a moment in time

a moment in time

For the gift of time,
The gift of timing
I give thanks.

 

For the moment, at least,
There is no hurry,
There is only now.

Somehow I must still my heart
To know,
To be

Somehow, I wake to you.
I feel the whisper of your embrace,
And long to know it deeply.

I come, though I know not how.
I release myself to you,
And gratefully receive you, in return.

I am a single stitch
That helps to hold creation
To the heart of Christ.

In this, in this –
I find my hope and purpose.
Somehow it makes a difference.

And I am glad.

Amen

[photo by Cara Louise Horne per cc 2.0]

leaning in

interfaith momentThe intent of my soul toward my god.
The intent of your soul toward yours,
Finds us leaning deeply upon each other.
It makes me smile.

Neither of us have a handle on the almighty,
Neither can hold the Whole within our minds or hearts,
But when the spirits’s fruits grow up between us,
I count it as a confirmation.

[photo by United States Mission Geneva per cc 2.0]

New Year’s embrace

hopeful sunrise

Come with joy into this day, into this new year.
There is much to do and much to experience.
There is a dance, already begun, reaching out its hand to you.
There is a deep smile spread across the universe,
Offering you a whisper of undeniable hope.

Open your hand.
You have closed it so tightly around nothing.
For nothing is all that you can control.
If control is what you seek, you will come up empty handed.
But if you seek joy, well, take my hand and join the dance.

The future is closed or open by your choice.
Choose life. Choose relationship. Choose me.
I am as real as you dare to believe – as real as your very breath.
I AM – and life, true life, is yours –
It is out of your grasp, but within my embrace.

[photo by Leonardo per cc 2.0]

 

thoughts on giving, thanks

coming into focusGiving thanks is part of a pervasive human activity: gift exchange.  …  So important is the pattern of give, receive, give back that some thinkers identify it as crucial for holding societies together. People who knit interconnections via gift exchanges create more stable communities than those whose only glue is external rules.

Ours is an age dominated by the contract not the gift.  Contracts are engaged only when specific mutual benefits can be identified.  Once the specified exchange is completed, the relationship ends.  The gift and gratitude context, by contrast, assumes asymmetry and continuation. – Raymond Boisvert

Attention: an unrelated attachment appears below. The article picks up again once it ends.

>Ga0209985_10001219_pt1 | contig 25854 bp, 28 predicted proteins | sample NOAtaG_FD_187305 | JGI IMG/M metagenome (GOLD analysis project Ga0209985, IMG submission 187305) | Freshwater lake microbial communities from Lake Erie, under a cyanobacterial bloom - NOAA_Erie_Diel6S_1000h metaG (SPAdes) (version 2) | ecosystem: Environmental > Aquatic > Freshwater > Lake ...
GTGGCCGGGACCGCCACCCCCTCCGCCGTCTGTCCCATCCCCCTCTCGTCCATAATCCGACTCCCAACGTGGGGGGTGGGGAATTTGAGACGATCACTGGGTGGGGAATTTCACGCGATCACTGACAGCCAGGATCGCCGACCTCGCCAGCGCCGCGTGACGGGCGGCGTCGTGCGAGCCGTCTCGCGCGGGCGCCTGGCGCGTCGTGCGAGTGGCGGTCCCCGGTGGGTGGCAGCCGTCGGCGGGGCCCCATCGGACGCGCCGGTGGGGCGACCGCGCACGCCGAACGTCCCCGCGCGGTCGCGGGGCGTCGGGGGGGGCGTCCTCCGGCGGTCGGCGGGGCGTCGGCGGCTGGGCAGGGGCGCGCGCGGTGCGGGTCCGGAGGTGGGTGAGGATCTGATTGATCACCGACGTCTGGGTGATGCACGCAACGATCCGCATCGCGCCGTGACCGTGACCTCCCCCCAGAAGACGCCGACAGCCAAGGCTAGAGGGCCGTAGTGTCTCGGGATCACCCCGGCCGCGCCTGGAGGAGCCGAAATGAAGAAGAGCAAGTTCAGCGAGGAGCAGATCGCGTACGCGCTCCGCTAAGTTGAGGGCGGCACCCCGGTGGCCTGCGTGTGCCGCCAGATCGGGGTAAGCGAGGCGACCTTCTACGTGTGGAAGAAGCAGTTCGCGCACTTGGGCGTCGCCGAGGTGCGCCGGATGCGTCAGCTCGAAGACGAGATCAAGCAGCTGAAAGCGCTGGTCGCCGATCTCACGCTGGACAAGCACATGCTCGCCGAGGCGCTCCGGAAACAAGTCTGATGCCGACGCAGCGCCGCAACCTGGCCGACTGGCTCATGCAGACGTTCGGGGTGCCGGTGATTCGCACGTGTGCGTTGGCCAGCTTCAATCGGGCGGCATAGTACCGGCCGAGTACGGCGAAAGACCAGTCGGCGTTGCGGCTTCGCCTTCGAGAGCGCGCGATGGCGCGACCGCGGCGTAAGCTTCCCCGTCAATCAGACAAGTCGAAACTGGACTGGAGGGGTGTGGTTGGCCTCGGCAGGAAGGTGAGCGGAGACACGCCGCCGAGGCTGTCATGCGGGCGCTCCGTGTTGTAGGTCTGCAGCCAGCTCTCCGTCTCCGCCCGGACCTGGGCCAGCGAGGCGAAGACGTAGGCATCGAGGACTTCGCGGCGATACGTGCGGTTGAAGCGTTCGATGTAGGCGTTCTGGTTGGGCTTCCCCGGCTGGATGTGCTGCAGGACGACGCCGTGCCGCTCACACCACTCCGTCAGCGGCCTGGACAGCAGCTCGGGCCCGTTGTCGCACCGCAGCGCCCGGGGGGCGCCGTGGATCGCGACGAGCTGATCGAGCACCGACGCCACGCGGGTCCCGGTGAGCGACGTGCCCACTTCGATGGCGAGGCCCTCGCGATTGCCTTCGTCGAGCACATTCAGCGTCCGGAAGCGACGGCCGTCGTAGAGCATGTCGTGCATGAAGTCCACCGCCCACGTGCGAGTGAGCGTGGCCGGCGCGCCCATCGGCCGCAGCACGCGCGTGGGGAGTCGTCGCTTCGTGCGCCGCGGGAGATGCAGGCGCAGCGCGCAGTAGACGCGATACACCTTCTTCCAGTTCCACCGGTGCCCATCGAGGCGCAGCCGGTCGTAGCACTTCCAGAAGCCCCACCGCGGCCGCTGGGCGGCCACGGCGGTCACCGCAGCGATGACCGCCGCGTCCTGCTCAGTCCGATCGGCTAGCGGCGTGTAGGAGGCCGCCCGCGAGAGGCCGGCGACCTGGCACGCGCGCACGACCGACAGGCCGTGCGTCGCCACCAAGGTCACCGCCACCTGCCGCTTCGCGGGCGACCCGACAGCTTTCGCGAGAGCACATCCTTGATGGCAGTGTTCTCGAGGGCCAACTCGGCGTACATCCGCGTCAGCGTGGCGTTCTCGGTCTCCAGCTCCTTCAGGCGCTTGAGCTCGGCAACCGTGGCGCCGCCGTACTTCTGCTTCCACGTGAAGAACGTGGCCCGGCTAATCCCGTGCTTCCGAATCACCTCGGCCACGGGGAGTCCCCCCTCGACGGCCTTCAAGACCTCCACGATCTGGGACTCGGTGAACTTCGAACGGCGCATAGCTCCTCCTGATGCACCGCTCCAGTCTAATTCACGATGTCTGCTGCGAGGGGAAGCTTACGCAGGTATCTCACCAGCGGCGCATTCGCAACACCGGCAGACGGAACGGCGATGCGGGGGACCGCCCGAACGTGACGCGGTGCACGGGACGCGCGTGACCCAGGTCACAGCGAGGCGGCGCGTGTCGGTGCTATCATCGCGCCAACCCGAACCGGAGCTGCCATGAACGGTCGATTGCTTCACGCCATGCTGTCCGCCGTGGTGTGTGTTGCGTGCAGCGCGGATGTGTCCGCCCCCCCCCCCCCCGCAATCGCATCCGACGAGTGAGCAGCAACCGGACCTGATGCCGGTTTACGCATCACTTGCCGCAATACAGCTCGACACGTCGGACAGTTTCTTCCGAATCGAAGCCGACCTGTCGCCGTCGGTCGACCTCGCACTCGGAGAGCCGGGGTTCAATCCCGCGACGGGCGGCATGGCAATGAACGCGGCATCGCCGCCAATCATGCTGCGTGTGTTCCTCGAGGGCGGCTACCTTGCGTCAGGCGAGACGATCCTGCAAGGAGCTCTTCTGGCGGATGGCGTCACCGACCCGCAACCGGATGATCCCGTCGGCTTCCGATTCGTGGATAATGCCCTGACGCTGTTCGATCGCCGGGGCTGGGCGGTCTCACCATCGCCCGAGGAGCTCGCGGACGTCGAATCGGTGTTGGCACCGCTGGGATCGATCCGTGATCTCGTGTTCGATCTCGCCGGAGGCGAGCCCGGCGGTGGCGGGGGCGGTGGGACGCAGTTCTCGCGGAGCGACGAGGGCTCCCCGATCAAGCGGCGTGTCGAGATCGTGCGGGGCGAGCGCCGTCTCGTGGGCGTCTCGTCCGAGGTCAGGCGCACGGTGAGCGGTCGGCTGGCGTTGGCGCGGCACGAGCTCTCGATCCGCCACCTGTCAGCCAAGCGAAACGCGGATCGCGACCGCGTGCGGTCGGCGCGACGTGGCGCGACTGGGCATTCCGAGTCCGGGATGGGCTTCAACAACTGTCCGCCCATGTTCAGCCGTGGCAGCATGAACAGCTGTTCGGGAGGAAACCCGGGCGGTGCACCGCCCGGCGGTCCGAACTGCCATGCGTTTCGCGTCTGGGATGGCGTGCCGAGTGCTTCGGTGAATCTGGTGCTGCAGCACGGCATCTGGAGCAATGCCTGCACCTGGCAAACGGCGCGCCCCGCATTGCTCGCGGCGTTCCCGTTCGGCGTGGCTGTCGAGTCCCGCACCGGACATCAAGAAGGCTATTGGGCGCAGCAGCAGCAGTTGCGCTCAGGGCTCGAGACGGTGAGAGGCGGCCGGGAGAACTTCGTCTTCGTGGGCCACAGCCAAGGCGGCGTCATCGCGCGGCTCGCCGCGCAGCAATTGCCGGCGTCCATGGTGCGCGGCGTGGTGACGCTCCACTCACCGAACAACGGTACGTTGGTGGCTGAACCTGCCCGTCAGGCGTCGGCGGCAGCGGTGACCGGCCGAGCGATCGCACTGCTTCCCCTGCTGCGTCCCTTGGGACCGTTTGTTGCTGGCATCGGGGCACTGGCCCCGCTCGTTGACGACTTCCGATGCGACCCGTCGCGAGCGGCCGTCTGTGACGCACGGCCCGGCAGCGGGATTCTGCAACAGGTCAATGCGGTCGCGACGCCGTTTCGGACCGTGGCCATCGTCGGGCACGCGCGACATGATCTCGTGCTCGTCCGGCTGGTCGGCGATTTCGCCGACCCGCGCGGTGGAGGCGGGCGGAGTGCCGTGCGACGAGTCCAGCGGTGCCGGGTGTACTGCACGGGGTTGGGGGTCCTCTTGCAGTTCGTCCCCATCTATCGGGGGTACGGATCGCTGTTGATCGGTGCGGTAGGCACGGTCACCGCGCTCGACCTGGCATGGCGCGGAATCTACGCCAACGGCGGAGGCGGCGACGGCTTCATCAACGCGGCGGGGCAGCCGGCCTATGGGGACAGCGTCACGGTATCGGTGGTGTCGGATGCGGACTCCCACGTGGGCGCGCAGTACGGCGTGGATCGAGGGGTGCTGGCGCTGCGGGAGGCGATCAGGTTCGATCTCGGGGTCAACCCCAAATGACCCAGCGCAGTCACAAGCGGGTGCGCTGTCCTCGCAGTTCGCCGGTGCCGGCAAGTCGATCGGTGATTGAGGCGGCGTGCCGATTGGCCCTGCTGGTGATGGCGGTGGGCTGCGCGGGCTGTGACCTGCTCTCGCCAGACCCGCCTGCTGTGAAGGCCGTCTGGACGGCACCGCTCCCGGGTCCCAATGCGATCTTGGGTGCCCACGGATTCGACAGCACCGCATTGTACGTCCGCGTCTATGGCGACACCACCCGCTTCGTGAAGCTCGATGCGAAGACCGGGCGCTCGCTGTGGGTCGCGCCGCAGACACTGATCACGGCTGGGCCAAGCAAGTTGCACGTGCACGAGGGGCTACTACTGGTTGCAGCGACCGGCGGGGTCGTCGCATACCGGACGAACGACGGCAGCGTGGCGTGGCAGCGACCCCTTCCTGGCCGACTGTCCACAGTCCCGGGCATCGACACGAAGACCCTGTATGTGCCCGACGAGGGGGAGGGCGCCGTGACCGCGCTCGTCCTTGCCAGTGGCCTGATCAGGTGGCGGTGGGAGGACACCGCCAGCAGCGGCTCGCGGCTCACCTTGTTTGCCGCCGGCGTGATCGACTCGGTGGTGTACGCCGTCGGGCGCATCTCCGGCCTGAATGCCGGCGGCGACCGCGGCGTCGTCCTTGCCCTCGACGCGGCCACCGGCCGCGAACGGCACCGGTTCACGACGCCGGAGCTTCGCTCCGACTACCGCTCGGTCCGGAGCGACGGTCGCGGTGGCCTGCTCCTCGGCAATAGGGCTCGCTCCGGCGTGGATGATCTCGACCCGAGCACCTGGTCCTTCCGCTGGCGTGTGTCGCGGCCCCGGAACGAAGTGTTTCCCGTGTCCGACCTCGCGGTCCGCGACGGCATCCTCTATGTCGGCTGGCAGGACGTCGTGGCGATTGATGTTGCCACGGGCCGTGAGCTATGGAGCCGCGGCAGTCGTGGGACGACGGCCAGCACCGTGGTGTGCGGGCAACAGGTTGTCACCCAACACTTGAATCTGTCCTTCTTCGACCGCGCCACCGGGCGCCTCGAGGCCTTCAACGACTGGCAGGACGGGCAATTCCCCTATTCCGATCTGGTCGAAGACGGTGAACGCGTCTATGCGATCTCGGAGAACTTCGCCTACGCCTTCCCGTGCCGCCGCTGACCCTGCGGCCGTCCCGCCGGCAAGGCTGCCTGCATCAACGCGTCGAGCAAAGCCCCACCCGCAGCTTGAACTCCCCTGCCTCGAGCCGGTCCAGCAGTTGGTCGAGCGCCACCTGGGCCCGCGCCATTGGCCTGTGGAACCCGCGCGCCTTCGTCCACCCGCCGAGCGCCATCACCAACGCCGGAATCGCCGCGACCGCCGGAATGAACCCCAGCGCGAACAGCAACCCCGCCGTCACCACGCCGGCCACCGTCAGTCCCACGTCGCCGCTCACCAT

This brief reflection changed my (thanksgiving) day. That dance of grateful joy – giving, receiving, giving back – is a reflection of the Trinity that Richard Rohr is introducing to me. An understanding of ‘god’ as a solitary, all powerful, all complete, separate being is just not big enough to express the mystery of love. It takes the dance of Trinity to help me see. It takes the dance of relationship – of giving and receiving and giving again – the very heart of the Trinity – to help me understand.

[photo by Adam Baker per cc 2.0]

squirrel

 

squirrel in a cage
The best moments any of us have as human beings are those moments when for a little while it is possible to escape the squirrel cage of being me into the landscape of being us. – Frederick Buechner

 

I try for a moment every morning
To pry my attention away from the urgent
And focus on the eternal.

It is not easy.

Sometimes my distractions are discomfort:
A headache or a cold.
Sometimes it is the email, screaming in my inbox.

Or that damn list.

Sometimes it is just guilt:
The friend I should have called,
The closet where I’ve hidden what I should have cleaned.

They are all squirrels.

So, I try one or more of the methods I’ve been given –
I focus on my breath or close my eyes and smile
Or practice grateful reflection.

Each of those can help.

But what really makes the difference
Is when you sneak up beside me
And remind me

You are here.

That is when my soul can finally release its grasp upon the urgent
And fall into your sweet embrace.
That is the moment

I find myself, again.

[image filtered from photo by Chance Fry per cc 2.0]

a Narnia encounter (3)

along the beach[This is a continuing meditation. Part 1 is here; part 2 is here.]

I wait … and fidget … and wait some more.

Too often my mind rushes ahead of my day and I leave the real moments of my life behind. I have not learned to stay put; to live life as it comes, rather than waiting to live until my plans develop. (Which, of course, they never quite do.)

I think of the giant who brought me here as a simple soul, but he is wiser than I have realized. He seems content … or rather, he seems quite pleased … to do his part and trust that the rest will unfold as it should. That is not so easy for me.

And what is my part in this adventure? All I’ve done to this point is to ride in his pocket and sleep beside the fire. Oh, and keep the fire going in spite of fear. That, too. But what will I be asked to do from here? That is the part of the fear I have not quite vanquished.

So, I wait and I fidget.

I get up to walk along the beach, along the smooth wet edge close to the water. I watch the faint bubbles that form as my feet press the water out of the sand with each step. I breathe in deeply and smell the salt air. The smell of the salt tells me that this must be an inlet from the sea.

As I walk, I come upon a large flat rock that juts out into the water – a finger of rock that reaches out from a large rocky cliff that towers up above. I crawl out on the rocky ledge and let my feet dangle. The slap of the waves reaches to my feet with every undulation. There is a rhythm there that soothes me. I am caught and released with each pull of the waves, as if the sea, itself, might be having a wordless conversation with my soul.

Perhaps, if I can just release my urgency, I can learn to live in simple trust, like my giant friend.

My toes catch a strand of seaweed.